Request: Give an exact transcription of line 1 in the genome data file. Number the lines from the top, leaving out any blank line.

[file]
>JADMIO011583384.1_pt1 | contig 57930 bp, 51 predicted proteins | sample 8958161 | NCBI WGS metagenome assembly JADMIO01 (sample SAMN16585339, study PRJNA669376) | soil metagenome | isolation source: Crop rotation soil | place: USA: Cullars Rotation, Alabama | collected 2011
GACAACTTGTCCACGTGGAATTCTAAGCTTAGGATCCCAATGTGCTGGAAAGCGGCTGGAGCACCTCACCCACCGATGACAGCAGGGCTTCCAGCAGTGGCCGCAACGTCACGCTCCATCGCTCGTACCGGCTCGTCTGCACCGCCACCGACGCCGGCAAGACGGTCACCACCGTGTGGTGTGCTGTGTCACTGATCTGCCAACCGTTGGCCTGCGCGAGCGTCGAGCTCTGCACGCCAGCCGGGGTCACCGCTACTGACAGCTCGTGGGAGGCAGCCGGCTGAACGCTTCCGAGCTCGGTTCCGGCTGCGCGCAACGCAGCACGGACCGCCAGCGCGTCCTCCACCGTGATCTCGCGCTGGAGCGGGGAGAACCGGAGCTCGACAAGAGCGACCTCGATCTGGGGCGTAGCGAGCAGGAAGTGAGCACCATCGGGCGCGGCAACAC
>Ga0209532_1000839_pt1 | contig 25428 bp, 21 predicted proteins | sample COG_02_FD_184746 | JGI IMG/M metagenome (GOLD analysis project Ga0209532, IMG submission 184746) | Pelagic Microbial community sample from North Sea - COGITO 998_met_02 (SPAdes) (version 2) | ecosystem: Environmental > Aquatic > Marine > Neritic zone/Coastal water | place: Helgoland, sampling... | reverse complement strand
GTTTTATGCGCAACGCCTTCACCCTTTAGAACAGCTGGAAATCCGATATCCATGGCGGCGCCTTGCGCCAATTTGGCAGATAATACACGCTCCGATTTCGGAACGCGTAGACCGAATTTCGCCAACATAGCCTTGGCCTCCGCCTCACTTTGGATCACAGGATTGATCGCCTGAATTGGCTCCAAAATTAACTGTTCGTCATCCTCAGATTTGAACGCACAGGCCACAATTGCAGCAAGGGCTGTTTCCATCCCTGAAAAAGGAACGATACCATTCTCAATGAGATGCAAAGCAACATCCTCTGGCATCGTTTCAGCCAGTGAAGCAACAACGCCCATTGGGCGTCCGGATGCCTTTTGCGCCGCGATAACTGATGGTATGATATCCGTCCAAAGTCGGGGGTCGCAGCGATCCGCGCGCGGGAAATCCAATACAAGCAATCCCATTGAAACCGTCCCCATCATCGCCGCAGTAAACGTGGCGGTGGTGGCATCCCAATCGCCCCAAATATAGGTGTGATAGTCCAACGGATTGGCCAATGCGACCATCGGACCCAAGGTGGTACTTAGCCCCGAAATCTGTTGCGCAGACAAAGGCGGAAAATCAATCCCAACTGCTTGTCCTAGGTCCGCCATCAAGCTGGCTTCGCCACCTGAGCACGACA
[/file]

>JADMIO011583384.1_pt1 | contig 57930 bp, 51 predicted proteins | sample 8958161 | NCBI WGS metagenome assembly JADMIO01 (sample SAMN16585339, study PRJNA669376) | soil metagenome | isolation source: Crop rotation soil | place: USA: Cullars Rotation, Alabama | collected 2011